Throughout the course, there were three geo-cache locations where each rider was tasked with finding the hidden geo-cache container and removing a raffle ticket that would later be used for the prize drawings.  The clues that were provided made it nearly impossible to not find each location.

Early Saturday morning breakfast was served. Once everyone got their fill, the 40+ riders began to make their way out of the campground and on to the course.  Most of the riders were up and gone by 7am.  The three of us were so comfortable sleeping in Dad’s tent trailer that we didn’t get on our bikes until nearly 8am.  While we weren’t the last riders out of the campground, we were close.

Dale gettin' a bit frisky

The first half of the ride consisted of many fantastic views and there was quite a bit of stopping to take photos, etc…  We climbed to the top of Chumstick Summit and stopped to take a few photos but since the wind was blowing roughly 30 knots we decided to snap a few quick pictures and get back on the course.

Ol' Dad on the WR

One of the many excellent views

Before too long we found ourselves winding down a smoothly paved country road that led us into Cashmere.  Once we made it into town, we stopped in at Rusty’s for a burger and a milkshake.  We sat at a picnic table in a cool, shady area.  It was a great lunch.

Lunch was @ Rusty's

We fueled up and got back on the course.  After 20 minutes or so of more pavement, we once again were eating each other’s dust on the forest service roads. 

The second half of the ride offered some really fun, narrow dirt roads that climbed steeply into the hills and were overgrown with wildflowers, prairie grass and other foliage.  We all enjoyed that particular section a lot.

I was continually impressed with how well the guys with the huge bikes rode.  I'm not sure I could've done it on those monsters.

More dust consumption and a couple minor spills later, we eventually made our way to the end of the ride and back into the Pine Flats campsite… and the comfort of Dad’s tent trailer.  We each poured ourselves a celebration beverage and sat down on our camp chairs to relax and verbally recount the day’s ride.

Another beautiful view

At some point in the evening, JR and his support staff provided us with a burger BBQ that was very good!  While we were feasting on our dinner, JR proceeded with a prize drawing.  He drew names from a coffee can where everyone had placed their “found” tickets from the geo-cache locations.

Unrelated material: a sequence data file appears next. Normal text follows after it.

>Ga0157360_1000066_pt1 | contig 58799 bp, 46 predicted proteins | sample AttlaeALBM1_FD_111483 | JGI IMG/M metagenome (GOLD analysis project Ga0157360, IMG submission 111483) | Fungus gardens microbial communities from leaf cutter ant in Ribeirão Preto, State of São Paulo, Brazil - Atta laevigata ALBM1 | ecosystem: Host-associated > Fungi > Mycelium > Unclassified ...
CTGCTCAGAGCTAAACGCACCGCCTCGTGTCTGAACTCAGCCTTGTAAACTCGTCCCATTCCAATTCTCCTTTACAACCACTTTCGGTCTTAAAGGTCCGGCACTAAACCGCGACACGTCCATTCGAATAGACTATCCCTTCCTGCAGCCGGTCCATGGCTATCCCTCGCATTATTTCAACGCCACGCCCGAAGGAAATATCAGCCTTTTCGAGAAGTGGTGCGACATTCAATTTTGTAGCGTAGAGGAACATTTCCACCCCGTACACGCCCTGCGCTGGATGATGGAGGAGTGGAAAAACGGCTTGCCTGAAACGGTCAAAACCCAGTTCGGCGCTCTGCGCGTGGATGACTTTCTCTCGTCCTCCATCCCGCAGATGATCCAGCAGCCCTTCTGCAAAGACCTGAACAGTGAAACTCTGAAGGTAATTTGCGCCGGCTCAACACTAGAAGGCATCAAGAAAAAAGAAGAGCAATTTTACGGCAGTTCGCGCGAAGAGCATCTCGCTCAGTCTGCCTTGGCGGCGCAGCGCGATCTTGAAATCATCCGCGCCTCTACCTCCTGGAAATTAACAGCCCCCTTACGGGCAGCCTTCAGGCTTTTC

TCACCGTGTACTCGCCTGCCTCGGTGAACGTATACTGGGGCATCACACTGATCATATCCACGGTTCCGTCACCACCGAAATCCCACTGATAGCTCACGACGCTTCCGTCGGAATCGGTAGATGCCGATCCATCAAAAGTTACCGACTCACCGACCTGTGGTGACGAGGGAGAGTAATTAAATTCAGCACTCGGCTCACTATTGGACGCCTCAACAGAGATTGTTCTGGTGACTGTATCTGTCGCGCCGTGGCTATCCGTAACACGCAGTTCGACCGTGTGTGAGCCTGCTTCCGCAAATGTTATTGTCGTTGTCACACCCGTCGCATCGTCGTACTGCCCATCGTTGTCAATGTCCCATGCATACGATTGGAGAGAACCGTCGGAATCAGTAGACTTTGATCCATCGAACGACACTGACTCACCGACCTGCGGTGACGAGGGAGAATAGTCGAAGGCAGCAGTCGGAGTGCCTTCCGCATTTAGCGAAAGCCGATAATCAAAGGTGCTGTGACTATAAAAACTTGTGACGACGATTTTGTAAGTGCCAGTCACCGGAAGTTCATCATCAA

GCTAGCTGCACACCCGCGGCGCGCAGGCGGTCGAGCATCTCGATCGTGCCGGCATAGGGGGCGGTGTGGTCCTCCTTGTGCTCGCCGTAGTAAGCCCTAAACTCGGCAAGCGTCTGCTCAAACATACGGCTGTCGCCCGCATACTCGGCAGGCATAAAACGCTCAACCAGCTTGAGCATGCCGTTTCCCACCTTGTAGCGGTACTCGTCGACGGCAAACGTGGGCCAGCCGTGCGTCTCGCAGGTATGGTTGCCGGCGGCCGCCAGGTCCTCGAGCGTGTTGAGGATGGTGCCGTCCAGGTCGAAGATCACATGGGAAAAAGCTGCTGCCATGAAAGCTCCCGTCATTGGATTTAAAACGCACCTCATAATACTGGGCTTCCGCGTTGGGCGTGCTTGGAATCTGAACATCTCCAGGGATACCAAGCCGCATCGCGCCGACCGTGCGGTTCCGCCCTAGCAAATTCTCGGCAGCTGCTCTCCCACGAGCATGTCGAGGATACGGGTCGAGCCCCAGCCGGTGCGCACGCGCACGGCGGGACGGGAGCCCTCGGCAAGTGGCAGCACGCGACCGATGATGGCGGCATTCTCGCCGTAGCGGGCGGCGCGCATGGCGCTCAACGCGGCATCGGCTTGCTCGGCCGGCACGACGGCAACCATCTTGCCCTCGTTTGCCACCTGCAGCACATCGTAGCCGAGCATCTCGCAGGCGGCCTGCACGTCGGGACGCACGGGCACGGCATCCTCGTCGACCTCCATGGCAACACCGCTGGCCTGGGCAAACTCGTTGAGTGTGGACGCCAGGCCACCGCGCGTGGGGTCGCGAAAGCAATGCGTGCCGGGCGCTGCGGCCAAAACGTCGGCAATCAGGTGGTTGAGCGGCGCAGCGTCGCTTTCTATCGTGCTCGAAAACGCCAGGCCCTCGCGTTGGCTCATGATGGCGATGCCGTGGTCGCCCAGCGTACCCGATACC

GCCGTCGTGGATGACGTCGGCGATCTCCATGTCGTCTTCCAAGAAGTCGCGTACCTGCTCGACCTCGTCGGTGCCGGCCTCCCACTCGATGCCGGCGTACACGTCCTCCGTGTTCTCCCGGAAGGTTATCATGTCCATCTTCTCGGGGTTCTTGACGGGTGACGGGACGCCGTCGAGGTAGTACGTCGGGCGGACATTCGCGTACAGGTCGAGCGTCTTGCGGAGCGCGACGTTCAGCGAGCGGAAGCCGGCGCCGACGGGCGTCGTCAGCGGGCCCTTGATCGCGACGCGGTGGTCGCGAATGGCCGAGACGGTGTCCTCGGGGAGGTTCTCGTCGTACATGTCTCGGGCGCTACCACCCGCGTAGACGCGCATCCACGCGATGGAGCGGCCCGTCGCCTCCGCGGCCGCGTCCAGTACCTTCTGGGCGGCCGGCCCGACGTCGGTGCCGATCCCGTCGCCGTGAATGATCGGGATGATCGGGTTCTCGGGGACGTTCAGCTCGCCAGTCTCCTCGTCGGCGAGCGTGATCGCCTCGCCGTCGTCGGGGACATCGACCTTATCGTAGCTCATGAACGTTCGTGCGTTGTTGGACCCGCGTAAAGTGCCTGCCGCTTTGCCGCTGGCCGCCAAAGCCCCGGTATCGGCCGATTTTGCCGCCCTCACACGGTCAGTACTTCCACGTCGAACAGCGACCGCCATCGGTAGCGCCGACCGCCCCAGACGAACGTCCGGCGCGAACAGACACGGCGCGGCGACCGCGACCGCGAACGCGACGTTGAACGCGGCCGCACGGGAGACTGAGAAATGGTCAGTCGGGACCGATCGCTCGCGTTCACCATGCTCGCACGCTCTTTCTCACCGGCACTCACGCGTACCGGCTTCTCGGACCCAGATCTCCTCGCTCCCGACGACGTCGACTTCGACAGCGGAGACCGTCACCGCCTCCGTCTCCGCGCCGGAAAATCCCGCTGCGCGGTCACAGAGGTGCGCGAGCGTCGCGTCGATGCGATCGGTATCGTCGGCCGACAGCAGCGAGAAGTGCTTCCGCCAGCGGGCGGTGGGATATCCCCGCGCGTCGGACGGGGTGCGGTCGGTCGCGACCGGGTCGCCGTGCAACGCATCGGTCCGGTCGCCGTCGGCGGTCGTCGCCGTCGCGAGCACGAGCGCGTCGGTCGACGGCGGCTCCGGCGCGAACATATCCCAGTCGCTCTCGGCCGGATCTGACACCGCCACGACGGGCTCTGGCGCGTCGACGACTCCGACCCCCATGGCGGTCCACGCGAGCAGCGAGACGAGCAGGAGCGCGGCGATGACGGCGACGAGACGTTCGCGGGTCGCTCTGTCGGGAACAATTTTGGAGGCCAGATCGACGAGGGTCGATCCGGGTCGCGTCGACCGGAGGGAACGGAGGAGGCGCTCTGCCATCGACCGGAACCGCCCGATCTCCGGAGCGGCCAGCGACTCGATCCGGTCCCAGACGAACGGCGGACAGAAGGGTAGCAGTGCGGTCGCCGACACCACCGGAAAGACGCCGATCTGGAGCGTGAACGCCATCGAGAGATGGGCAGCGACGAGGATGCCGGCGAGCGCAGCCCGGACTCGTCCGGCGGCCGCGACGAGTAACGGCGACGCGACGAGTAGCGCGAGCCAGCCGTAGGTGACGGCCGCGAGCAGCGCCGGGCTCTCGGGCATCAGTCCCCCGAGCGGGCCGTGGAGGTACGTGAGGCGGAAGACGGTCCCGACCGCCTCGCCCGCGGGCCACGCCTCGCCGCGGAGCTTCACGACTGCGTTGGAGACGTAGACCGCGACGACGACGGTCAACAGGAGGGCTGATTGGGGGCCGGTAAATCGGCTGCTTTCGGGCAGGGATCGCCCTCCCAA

Here's JR puttin' on a show

There were quite a few prizes to be had but there were a couple items that were considered to be the most desired of the lot.  One of which was a folding saw.  This was the object of Dr. Dan’s affection and he verbally expressed this to those of us sitting near him more than once during the proceedings.  He was very confident that JR was going to draw his name, and when this fantasy became reality, Dan proudly stood up with a big grin on his face and strutted his way to accept his glorious prize.  Once the folding saw was in his little, sweaty, chiropractor hands, he stood in front of the entire group of riders and displayed his winnings much like a game show girl from “The Price Is Right” would display a potential prize.  Chuck, Dale and I gave him crap all evening about this, but nothing could faze “Dr. Saw” and his good mood…  because he was a WINNER!

...that is until he tried his hand at a game of "Washers".

Dan, Marty, Cheryl and Paul(I think)

I was amazed at how well Dan was able to ride his bike home the next day using only his right hand

Most of us found our way down to Lan & Sylvia’s campsite.  They had the “land yacht” parked and the generator running.  The margaritas started pouring and before long, Lan had brought out a game called “Washers”.  It’s basically a game much like horseshoes but with a few variations.  The game was fun but the name could use a little help.

Lan & Sylvia's motorhome... this was where the party was

Chuck and I teamed up and for the majority of the night we couldn’t be beaten.  Dan appeared to not even understand that the washers were supposed to be tossed into the holes as whenever he threw one, it nearly ended up in the river.  It may be because he wouldn’t let go of his saw while he was playing but I can’t be sure.  Eventually Chuck and I were dethroned by Lan and our newly minted friend, Todd but we had a good run while it lasted.